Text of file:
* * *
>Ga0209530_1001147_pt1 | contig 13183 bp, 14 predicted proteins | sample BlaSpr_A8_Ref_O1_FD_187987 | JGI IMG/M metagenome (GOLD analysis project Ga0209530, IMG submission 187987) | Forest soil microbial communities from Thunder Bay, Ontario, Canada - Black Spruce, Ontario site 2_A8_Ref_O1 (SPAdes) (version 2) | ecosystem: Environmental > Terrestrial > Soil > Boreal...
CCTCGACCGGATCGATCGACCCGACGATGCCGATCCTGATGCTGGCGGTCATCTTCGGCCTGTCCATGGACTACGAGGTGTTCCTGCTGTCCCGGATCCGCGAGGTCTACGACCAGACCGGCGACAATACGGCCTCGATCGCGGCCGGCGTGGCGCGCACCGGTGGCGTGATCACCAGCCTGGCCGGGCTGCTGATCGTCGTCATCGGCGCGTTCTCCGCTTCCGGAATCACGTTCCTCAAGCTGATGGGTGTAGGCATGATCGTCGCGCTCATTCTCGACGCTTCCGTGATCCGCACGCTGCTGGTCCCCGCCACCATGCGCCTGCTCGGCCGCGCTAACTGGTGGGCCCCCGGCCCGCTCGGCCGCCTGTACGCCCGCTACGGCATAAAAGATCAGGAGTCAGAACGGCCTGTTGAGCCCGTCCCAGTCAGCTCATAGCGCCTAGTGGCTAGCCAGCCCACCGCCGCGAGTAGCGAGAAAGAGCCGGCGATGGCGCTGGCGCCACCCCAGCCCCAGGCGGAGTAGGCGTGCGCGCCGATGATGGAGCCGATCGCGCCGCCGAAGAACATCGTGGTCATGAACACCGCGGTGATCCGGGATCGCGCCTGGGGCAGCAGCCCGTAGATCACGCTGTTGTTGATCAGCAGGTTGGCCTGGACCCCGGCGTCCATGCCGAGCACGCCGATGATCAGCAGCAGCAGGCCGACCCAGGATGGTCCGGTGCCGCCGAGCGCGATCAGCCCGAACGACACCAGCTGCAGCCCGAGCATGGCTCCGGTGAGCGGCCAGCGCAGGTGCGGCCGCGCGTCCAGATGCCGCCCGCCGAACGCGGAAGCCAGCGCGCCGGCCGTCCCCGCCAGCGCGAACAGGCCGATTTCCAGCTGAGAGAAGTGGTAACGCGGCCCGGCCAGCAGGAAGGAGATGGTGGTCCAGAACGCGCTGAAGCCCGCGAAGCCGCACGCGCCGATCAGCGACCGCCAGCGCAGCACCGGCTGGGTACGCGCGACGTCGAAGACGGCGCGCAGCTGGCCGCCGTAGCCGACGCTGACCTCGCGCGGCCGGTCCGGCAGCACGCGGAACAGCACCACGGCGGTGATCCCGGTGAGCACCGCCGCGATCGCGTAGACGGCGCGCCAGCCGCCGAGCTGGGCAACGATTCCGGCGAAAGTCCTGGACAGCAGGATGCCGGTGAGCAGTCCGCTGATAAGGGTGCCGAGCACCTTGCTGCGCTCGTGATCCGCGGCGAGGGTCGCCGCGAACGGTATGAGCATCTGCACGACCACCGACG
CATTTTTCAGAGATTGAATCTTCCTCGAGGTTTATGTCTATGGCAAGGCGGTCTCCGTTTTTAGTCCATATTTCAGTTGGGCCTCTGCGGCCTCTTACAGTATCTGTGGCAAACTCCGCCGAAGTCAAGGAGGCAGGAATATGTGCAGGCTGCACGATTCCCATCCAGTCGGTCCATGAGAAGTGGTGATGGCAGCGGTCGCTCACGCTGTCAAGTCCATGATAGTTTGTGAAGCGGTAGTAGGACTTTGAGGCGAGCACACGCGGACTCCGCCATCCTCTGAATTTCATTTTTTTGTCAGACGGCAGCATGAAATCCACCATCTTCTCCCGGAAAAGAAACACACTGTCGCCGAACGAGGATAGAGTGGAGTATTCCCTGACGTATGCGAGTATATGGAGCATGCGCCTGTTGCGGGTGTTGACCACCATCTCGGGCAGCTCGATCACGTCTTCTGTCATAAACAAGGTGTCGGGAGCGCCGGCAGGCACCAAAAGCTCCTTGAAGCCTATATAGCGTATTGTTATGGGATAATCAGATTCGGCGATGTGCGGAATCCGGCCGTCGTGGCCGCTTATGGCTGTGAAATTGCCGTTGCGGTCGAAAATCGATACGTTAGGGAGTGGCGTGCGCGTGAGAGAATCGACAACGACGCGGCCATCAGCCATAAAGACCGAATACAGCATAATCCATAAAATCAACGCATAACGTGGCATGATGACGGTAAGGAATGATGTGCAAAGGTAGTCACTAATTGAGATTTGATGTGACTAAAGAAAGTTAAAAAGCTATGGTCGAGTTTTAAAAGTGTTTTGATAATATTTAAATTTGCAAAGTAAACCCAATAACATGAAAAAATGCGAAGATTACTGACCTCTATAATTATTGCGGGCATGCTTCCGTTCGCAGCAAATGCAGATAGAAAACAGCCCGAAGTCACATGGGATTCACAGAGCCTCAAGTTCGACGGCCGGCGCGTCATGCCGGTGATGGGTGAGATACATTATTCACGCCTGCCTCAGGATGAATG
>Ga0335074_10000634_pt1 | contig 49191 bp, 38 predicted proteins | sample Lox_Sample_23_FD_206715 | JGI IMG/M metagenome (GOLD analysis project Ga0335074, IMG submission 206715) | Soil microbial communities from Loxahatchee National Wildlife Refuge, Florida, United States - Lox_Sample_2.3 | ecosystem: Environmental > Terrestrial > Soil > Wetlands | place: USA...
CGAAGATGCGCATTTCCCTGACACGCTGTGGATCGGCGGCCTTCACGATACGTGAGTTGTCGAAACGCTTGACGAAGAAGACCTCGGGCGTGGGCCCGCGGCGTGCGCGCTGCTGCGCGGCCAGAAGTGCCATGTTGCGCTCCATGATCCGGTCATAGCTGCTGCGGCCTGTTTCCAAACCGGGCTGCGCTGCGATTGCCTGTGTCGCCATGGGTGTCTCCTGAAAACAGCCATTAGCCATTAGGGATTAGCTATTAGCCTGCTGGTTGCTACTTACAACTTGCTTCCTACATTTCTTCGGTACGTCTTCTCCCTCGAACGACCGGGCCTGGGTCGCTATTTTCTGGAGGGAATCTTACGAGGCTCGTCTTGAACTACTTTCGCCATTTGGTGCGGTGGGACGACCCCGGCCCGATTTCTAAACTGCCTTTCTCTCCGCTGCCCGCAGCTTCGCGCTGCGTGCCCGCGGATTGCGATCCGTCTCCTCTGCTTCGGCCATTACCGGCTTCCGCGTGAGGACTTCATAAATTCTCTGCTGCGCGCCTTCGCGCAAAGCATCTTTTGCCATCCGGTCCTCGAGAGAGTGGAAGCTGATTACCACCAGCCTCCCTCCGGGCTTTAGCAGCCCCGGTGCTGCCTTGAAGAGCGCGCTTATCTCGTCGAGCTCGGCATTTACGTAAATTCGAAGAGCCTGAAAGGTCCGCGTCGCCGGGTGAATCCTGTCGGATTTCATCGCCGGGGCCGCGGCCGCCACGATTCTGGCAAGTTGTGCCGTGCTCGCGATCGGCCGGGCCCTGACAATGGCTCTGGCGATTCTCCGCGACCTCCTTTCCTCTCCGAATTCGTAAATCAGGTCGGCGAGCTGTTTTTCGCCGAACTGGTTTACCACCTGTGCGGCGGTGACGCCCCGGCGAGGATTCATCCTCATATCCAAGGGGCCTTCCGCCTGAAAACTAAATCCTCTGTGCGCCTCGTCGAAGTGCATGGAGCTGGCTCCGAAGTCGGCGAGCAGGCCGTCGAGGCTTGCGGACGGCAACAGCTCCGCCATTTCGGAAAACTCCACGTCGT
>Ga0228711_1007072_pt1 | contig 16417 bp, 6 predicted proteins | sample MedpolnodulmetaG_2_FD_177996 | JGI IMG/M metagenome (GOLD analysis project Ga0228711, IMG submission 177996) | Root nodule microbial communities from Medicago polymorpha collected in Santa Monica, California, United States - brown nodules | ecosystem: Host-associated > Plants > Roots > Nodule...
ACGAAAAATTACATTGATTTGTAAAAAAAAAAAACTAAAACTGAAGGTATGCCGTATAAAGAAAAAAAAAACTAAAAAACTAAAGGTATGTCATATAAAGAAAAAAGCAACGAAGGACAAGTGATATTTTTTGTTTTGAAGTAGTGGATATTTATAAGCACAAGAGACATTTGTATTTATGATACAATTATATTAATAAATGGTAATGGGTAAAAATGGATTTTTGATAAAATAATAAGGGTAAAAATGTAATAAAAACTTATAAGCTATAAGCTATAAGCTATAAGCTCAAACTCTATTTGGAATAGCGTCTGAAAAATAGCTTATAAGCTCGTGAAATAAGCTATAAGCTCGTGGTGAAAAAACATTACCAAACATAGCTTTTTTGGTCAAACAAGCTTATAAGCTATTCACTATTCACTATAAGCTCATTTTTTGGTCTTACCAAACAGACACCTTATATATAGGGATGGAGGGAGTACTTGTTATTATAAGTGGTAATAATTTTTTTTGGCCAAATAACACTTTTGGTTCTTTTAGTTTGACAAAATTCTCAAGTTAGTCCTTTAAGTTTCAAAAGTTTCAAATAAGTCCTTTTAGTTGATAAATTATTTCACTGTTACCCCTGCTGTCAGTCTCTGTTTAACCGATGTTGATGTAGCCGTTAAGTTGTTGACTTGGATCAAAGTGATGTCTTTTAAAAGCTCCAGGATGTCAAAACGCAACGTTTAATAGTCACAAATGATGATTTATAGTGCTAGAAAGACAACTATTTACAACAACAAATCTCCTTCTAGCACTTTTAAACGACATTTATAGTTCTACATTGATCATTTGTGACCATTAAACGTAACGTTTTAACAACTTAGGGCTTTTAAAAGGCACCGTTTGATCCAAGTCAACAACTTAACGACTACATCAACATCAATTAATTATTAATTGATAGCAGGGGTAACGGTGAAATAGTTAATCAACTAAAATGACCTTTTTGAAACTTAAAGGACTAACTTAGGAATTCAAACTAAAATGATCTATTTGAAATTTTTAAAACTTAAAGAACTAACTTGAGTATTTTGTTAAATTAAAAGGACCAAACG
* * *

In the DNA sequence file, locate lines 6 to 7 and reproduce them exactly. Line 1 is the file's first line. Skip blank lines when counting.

>Ga0228711_1007072_pt1 | contig 16417 bp, 6 predicted proteins | sample MedpolnodulmetaG_2_FD_177996 | JGI IMG/M metagenome (GOLD analysis project Ga0228711, IMG submission 177996) | Root nodule microbial communities from Medicago polymorpha collected in Santa Monica, California, United States - brown nodules | ecosystem: Host-associated > Plants > Roots > Nodule...
ACGAAAAATTACATTGATTTGTAAAAAAAAAAAACTAAAACTGAAGGTATGCCGTATAAAGAAAAAAAAAACTAAAAAACTAAAGGTATGTCATATAAAGAAAAAAGCAACGAAGGACAAGTGATATTTTTTGTTTTGAAGTAGTGGATATTTATAAGCACAAGAGACATTTGTATTTATGATACAATTATATTAATAAATGGTAATGGGTAAAAATGGATTTTTGATAAAATAATAAGGGTAAAAATGTAATAAAAACTTATAAGCTATAAGCTATAAGCTATAAGCTCAAACTCTATTTGGAATAGCGTCTGAAAAATAGCTTATAAGCTCGTGAAATAAGCTATAAGCTCGTGGTGAAAAAACATTACCAAACATAGCTTTTTTGGTCAAACAAGCTTATAAGCTATTCACTATTCACTATAAGCTCATTTTTTGGTCTTACCAAACAGACACCTTATATATAGGGATGGAGGGAGTACTTGTTATTATAAGTGGTAATAATTTTTTTTGGCCAAATAACACTTTTGGTTCTTTTAGTTTGACAAAATTCTCAAGTTAGTCCTTTAAGTTTCAAAAGTTTCAAATAAGTCCTTTTAGTTGATAAATTATTTCACTGTTACCCCTGCTGTCAGTCTCTGTTTAACCGATGTTGATGTAGCCGTTAAGTTGTTGACTTGGATCAAAGTGATGTCTTTTAAAAGCTCCAGGATGTCAAAACGCAACGTTTAATAGTCACAAATGATGATTTATAGTGCTAGAAAGACAACTATTTACAACAACAAATCTCCTTCTAGCACTTTTAAACGACATTTATAGTTCTACATTGATCATTTGTGACCATTAAACGTAACGTTTTAACAACTTAGGGCTTTTAAAAGGCACCGTTTGATCCAAGTCAACAACTTAACGACTACATCAACATCAATTAATTATTAATTGATAGCAGGGGTAACGGTGAAATAGTTAATCAACTAAAATGACCTTTTTGAAACTTAAAGGACTAACTTAGGAATTCAAACTAAAATGATCTATTTGAAATTTTTAAAACTTAAAGAACTAACTTGAGTATTTTGTTAAATTAAAAGGACCAAACG